Avinash Kaushik Keynote Speech at SES London 2010: A Recap
This is the first in a series of quick recaps to keep you up to date on the goings on at Search Engine Strategies London 2010. Please note I am liveblogging much of this so excuse any grammatical mistakes! You can also follow my updates on SES London by following me on Twitter.
Avinash Kaushik: Approaching Search Analytics Differently
The conference opens from a keynote speech by arguably one of the smartest people in online marketing, as anyone who as read Avinash Kaushik’s blog or books will attest to. Been looking forward to this talk ever since I first saw it on the SES agenda.
Avinash starts by plugging his latest book, Web Analytics 2.0, and talking about how cool it is to be able to make a living off being a blogger. Showoff.
“We dont realise how much smarter we can be about doing marketing online” – much smarter than “faith based” mediums like TV – has an illusion of being measurable but it’s not. At all.
Break down the data – information overload when you look at analytics – we obsess over the first few rows of data, it blinds us to the wider patterns and trends.
“Anyone who doesn’t feel frustrated that they’re not doing well enough is not doing their job properly” – great quote.
New custom filters in Google Analytics (GA) are awesome for going beyond the top 25 rows or whatever – eg filter keywords that are >25% conversion only – the really juicy stuff
Tag clouds of referring keywords are great for getting a broad view of whether you are making the most of your strengths – Avinash talked about a cool looking tool – Keyword Tree from Juice Analytics - that plugs into the GA API and gives you an immediate tag cloud – awesome.
Avinash gives an example of how his wife doesn’t understand why he needs to stay up late at night and blog – like a true ubergeek, he tries to convince her using the metrics of what his blog does. The point is, don’t just say “doing more SEO will bring you more traffic, use metrics to demonstrate exactly what it can do, and that will convince your wife / client that you’re not a waste of space.
The Long Tail of Search: it’s important to appreciate the volume of traffic driven by long tail keyphrases – yet we so often ignore this and just concentrate on the head/brand/big terms. Also the most interesting visitors are the ones that come via long tail keyphrases – often the ones that are digging around for very specific stuff, and also tend to be the ones that make you the big moolah. Feeling rather smug because we’re pretty keen on focusing on the long tail at Fresh Egg – although probably not enough – its so easy to always think about those ‘glamour terms’.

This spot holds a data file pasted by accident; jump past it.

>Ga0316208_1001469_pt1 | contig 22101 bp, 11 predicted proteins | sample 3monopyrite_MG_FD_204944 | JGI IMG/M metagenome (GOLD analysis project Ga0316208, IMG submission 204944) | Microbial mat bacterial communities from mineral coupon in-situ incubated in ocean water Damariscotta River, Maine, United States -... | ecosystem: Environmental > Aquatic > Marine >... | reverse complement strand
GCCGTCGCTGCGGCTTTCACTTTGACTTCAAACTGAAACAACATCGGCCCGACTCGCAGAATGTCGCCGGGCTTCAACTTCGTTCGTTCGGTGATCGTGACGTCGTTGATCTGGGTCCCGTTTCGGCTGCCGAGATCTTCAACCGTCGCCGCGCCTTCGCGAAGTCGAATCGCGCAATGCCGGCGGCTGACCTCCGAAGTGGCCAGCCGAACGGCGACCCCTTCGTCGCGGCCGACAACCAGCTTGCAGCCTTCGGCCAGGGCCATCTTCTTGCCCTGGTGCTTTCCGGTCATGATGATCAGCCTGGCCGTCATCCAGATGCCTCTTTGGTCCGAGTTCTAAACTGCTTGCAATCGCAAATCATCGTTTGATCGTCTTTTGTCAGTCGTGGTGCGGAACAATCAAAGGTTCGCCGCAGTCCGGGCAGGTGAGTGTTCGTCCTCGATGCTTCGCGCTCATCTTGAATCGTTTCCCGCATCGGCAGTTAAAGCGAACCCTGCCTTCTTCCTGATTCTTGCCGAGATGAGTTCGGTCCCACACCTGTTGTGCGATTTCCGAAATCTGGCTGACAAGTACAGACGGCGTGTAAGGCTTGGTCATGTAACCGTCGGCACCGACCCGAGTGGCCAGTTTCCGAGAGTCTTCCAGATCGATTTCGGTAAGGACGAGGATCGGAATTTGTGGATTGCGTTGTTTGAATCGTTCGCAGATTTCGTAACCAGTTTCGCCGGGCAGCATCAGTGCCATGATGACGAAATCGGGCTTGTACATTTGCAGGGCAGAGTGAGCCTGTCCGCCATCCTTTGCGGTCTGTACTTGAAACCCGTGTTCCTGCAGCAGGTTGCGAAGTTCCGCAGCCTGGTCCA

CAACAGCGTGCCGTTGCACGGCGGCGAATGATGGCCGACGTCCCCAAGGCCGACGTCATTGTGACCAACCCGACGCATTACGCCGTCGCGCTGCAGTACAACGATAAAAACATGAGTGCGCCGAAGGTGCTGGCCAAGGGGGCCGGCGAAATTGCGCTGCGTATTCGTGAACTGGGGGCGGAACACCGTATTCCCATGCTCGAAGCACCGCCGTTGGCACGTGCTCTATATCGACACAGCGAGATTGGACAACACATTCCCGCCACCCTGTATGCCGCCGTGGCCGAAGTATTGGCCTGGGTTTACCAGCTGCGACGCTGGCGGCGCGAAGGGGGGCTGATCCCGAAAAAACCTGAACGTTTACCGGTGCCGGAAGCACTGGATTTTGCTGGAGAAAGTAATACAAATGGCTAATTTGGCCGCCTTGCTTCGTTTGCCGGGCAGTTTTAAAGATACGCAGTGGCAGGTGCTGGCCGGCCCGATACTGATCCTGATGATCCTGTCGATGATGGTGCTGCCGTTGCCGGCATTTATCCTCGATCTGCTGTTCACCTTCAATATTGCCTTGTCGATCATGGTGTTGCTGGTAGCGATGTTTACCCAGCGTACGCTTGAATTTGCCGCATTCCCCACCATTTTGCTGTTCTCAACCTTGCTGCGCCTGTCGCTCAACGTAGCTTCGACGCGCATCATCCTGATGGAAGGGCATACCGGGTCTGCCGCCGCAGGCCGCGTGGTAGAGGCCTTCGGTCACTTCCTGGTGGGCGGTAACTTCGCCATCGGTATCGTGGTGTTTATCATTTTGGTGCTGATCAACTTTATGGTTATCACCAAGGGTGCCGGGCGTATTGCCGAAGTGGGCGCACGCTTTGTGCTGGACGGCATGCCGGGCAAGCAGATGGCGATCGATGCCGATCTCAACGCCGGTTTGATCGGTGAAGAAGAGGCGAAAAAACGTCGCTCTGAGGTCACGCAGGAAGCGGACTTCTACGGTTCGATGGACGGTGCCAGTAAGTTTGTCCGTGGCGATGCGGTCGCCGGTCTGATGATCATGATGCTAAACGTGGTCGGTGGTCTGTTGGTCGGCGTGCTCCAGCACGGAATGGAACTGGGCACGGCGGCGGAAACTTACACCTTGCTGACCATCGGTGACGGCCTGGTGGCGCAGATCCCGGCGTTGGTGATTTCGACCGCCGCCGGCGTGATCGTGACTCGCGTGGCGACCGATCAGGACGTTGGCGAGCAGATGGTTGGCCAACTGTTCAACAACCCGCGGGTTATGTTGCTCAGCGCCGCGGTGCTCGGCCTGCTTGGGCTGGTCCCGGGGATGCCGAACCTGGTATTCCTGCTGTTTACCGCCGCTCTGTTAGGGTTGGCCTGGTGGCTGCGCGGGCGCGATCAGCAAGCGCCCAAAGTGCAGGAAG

Google’s Search Based Keyword Tool is powerful because it matches search volumes to which page on your site is most relevant for that keyword, alongside how visible you are for that term. No surprise that he’s focusing on Google tools since he kinda works for them now, but a good reminder that I hardly use this tool and tend to focus on the normal Keyword Tool…
Attribution of conversions back to where they came from is really powerful – but find out if you need to bother first. Use the ‘visits to purchase’ report in your Analytics. If the vast majority of users convert on their first visit then it’s not really a problem. But if you have a lot of repeat visits before conversions you need to know where they came from originally / along the way. Our Nikki’s been working on some cool ways to do this with GA using custom variables to record
“First click attribution [crediting conversions with original source] is a bit like giving credit to your first girlfriend to your current marriage” – a classic Kaushikism!
TheTafferBoy on Twitter has raised an interesting question to do with the long tail issue – “s it possible to get an ROI by link building to the long-tail individually? No. You do that with clever on-site and LB to big terms”. A great discussion to follow up on methinks – but my quick response is that you can go a long way by doing a bit of low level linkbuilding to a few long tail pages every month, because no-one else is doing it, and because it can really pay off in terms of conversions.
Three key takeaways: be thoughtful, be skeptical, be objective. Now there’s a tweetable soundbite.
Avinash gets hot under the collar about sites which rank in search for keyphrases but dont actually have that product on the landing page. For example M&S ranks for underwear but there’s no underwear on the landing page (“Where’s the underwear? I WANT UNDERWEAR! And some naked chicks would be cool too” — classic)
All in all: a great presentation by Avinash as expected. The bottom line is we can be so much more effective if our work is driven by data and analysis feeding back into the strategy and tactics.